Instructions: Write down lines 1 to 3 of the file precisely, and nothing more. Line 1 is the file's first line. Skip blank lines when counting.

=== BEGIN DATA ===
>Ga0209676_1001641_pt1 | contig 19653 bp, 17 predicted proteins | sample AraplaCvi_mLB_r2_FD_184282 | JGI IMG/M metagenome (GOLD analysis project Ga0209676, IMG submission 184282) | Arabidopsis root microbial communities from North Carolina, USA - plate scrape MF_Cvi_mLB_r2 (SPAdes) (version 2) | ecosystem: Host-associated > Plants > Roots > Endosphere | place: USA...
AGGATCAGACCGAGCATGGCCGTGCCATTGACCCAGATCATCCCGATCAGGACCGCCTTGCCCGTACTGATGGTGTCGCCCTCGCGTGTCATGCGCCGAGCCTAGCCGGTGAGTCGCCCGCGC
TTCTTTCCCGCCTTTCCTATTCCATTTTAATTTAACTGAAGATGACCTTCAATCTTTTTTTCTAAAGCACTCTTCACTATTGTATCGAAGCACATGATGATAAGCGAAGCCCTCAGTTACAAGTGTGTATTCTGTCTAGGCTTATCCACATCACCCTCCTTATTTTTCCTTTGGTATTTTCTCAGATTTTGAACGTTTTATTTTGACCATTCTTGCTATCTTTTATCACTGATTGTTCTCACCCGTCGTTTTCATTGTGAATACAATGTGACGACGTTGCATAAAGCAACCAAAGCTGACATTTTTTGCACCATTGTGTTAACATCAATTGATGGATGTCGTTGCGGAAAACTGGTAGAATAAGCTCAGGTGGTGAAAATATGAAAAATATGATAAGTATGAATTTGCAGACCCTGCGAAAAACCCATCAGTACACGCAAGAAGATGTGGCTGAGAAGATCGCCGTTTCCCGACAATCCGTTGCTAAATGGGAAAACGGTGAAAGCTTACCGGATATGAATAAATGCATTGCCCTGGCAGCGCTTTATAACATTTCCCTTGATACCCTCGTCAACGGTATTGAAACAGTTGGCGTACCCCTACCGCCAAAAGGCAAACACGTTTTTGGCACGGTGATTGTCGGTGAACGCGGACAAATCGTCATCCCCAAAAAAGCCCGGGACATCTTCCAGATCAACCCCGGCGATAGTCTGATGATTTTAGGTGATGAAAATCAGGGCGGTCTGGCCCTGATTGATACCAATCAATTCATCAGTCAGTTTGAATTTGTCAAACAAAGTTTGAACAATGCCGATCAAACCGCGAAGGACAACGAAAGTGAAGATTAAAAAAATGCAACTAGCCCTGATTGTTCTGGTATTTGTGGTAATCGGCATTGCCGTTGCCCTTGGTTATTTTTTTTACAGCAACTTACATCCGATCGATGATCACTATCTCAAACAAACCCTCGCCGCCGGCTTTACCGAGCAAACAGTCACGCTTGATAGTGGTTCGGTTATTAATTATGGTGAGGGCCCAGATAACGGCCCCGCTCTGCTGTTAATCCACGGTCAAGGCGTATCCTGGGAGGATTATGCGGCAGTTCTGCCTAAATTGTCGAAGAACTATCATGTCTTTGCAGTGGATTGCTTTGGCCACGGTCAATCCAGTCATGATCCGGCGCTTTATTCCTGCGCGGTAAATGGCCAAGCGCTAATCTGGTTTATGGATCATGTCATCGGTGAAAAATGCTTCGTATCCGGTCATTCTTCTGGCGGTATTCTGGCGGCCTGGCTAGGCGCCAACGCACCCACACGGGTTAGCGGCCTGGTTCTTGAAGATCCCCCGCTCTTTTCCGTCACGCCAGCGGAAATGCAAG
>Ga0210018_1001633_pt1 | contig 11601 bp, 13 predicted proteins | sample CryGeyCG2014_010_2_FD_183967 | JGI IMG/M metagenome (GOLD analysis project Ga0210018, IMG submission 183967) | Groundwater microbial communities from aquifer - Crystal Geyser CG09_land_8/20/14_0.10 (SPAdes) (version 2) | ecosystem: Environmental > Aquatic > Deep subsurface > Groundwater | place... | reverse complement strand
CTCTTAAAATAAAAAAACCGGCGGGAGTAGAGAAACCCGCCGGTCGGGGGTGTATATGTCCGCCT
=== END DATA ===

>Ga0209676_1001641_pt1 | contig 19653 bp, 17 predicted proteins | sample AraplaCvi_mLB_r2_FD_184282 | JGI IMG/M metagenome (GOLD analysis project Ga0209676, IMG submission 184282) | Arabidopsis root microbial communities from North Carolina, USA - plate scrape MF_Cvi_mLB_r2 (SPAdes) (version 2) | ecosystem: Host-associated > Plants > Roots > Endosphere | place: USA...
AGGATCAGACCGAGCATGGCCGTGCCATTGACCCAGATCATCCCGATCAGGACCGCCTTGCCCGTACTGATGGTGTCGCCCTCGCGTGTCATGCGCCGAGCCTAGCCGGTGAGTCGCCCGCGC
TTCTTTCCCGCCTTTCCTATTCCATTTTAATTTAACTGAAGATGACCTTCAATCTTTTTTTCTAAAGCACTCTTCACTATTGTATCGAAGCACATGATGATAAGCGAAGCCCTCAGTTACAAGTGTGTATTCTGTCTAGGCTTATCCACATCACCCTCCTTATTTTTCCTTTGGTATTTTCTCAGATTTTGAACGTTTTATTTTGACCATTCTTGCTATCTTTTATCACTGATTGTTCTCACCCGTCGTTTTCATTGTGAATACAATGTGACGACGTTGCATAAAGCAACCAAAGCTGACATTTTTTGCACCATTGTGTTAACATCAATTGATGGATGTCGTTGCGGAAAACTGGTAGAATAAGCTCAGGTGGTGAAAATATGAAAAATATGATAAGTATGAATTTGCAGACCCTGCGAAAAACCCATCAGTACACGCAAGAAGATGTGGCTGAGAAGATCGCCGTTTCCCGACAATCCGTTGCTAAATGGGAAAACGGTGAAAGCTTACCGGATATGAATAAATGCATTGCCCTGGCAGCGCTTTATAACATTTCCCTTGATACCCTCGTCAACGGTATTGAAACAGTTGGCGTACCCCTACCGCCAAAAGGCAAACACGTTTTTGGCACGGTGATTGTCGGTGAACGCGGACAAATCGTCATCCCCAAAAAAGCCCGGGACATCTTCCAGATCAACCCCGGCGATAGTCTGATGATTTTAGGTGATGAAAATCAGGGCGGTCTGGCCCTGATTGATACCAATCAATTCATCAGTCAGTTTGAATTTGTCAAACAAAGTTTGAACAATGCCGATCAAACCGCGAAGGACAACGAAAGTGAAGATTAAAAAAATGCAACTAGCCCTGATTGTTCTGGTATTTGTGGTAATCGGCATTGCCGTTGCCCTTGGTTATTTTTTTTACAGCAACTTACATCCGATCGATGATCACTATCTCAAACAAACCCTCGCCGCCGGCTTTACCGAGCAAACAGTCACGCTTGATAGTGGTTCGGTTATTAATTATGGTGAGGGCCCAGATAACGGCCCCGCTCTGCTGTTAATCCACGGTCAAGGCGTATCCTGGGAGGATTATGCGGCAGTTCTGCCTAAATTGTCGAAGAACTATCATGTCTTTGCAGTGGATTGCTTTGGCCACGGTCAATCCAGTCATGATCCGGCGCTTTATTCCTGCGCGGTAAATGGCCAAGCGCTAATCTGGTTTATGGATCATGTCATCGGTGAAAAATGCTTCGTATCCGGTCATTCTTCTGGCGGTATTCTGGCGGCCTGGCTAGGCGCCAACGCACCCACACGGGTTAGCGGCCTGGTTCTTGAAGATCCCCCGCTCTTTTCCGTCACGCCAGCGGAAATGCAAG